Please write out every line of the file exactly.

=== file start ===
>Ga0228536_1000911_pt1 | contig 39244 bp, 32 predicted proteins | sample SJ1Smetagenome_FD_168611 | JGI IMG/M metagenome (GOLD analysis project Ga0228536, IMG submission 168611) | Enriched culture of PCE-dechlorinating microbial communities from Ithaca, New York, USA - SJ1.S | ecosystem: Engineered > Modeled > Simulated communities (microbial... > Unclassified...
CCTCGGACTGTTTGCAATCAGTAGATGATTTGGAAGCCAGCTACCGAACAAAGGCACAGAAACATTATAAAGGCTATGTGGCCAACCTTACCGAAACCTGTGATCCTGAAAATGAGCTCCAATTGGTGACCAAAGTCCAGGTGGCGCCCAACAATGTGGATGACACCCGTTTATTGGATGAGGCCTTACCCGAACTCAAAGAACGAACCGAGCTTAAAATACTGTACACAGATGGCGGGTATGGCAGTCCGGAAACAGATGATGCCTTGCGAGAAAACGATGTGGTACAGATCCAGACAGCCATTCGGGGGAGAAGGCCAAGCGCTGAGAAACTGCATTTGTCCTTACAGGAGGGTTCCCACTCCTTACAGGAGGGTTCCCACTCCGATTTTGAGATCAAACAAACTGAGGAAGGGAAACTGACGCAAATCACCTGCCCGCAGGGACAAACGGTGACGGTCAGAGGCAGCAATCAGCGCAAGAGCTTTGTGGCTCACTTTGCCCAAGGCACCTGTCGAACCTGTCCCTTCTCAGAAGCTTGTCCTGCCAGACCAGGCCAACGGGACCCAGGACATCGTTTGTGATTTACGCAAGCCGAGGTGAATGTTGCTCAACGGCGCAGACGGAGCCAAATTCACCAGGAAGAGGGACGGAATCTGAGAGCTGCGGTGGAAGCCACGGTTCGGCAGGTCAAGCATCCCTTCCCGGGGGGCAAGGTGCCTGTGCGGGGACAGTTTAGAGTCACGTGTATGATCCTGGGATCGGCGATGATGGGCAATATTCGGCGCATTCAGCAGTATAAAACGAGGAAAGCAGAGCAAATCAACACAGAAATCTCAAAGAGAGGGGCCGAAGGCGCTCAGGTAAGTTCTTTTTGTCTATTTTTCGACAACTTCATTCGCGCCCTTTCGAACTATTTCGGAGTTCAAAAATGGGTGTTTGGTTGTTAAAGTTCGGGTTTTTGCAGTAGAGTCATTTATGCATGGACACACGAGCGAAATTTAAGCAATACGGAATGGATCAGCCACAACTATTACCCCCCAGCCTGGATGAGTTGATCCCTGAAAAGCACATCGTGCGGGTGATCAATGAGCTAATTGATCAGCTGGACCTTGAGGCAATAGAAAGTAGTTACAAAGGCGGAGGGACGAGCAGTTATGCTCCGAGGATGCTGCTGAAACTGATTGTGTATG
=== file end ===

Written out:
>Ga0228536_1000911_pt1 | contig 39244 bp, 32 predicted proteins | sample SJ1Smetagenome_FD_168611 | JGI IMG/M metagenome (GOLD analysis project Ga0228536, IMG submission 168611) | Enriched culture of PCE-dechlorinating microbial communities from Ithaca, New York, USA - SJ1.S | ecosystem: Engineered > Modeled > Simulated communities (microbial... > Unclassified...
CCTCGGACTGTTTGCAATCAGTAGATGATTTGGAAGCCAGCTACCGAACAAAGGCACAGAAACATTATAAAGGCTATGTGGCCAACCTTACCGAAACCTGTGATCCTGAAAATGAGCTCCAATTGGTGACCAAAGTCCAGGTGGCGCCCAACAATGTGGATGACACCCGTTTATTGGATGAGGCCTTACCCGAACTCAAAGAACGAACCGAGCTTAAAATACTGTACACAGATGGCGGGTATGGCAGTCCGGAAACAGATGATGCCTTGCGAGAAAACGATGTGGTACAGATCCAGACAGCCATTCGGGGGAGAAGGCCAAGCGCTGAGAAACTGCATTTGTCCTTACAGGAGGGTTCCCACTCCTTACAGGAGGGTTCCCACTCCGATTTTGAGATCAAACAAACTGAGGAAGGGAAACTGACGCAAATCACCTGCCCGCAGGGACAAACGGTGACGGTCAGAGGCAGCAATCAGCGCAAGAGCTTTGTGGCTCACTTTGCCCAAGGCACCTGTCGAACCTGTCCCTTCTCAGAAGCTTGTCCTGCCAGACCAGGCCAACGGGACCCAGGACATCGTTTGTGATTTACGCAAGCCGAGGTGAATGTTGCTCAACGGCGCAGACGGAGCCAAATTCACCAGGAAGAGGGACGGAATCTGAGAGCTGCGGTGGAAGCCACGGTTCGGCAGGTCAAGCATCCCTTCCCGGGGGGCAAGGTGCCTGTGCGGGGACAGTTTAGAGTCACGTGTATGATCCTGGGATCGGCGATGATGGGCAATATTCGGCGCATTCAGCAGTATAAAACGAGGAAAGCAGAGCAAATCAACACAGAAATCTCAAAGAGAGGGGCCGAAGGCGCTCAGGTAAGTTCTTTTTGTCTATTTTTCGACAACTTCATTCGCGCCCTTTCGAACTATTTCGGAGTTCAAAAATGGGTGTTTGGTTGTTAAAGTTCGGGTTTTTGCAGTAGAGTCATTTATGCATGGACACACGAGCGAAATTTAAGCAATACGGAATGGATCAGCCACAACTATTACCCCCCAGCCTGGATGAGTTGATCCCTGAAAAGCACATCGTGCGGGTGATCAATGAGCTAATTGATCAGCTGGACCTTGAGGCAATAGAAAGTAGTTACAAAGGCGGAGGGACGAGCAGTTATGCTCCGAGGATGCTGCTGAAACTGATTGTGTATG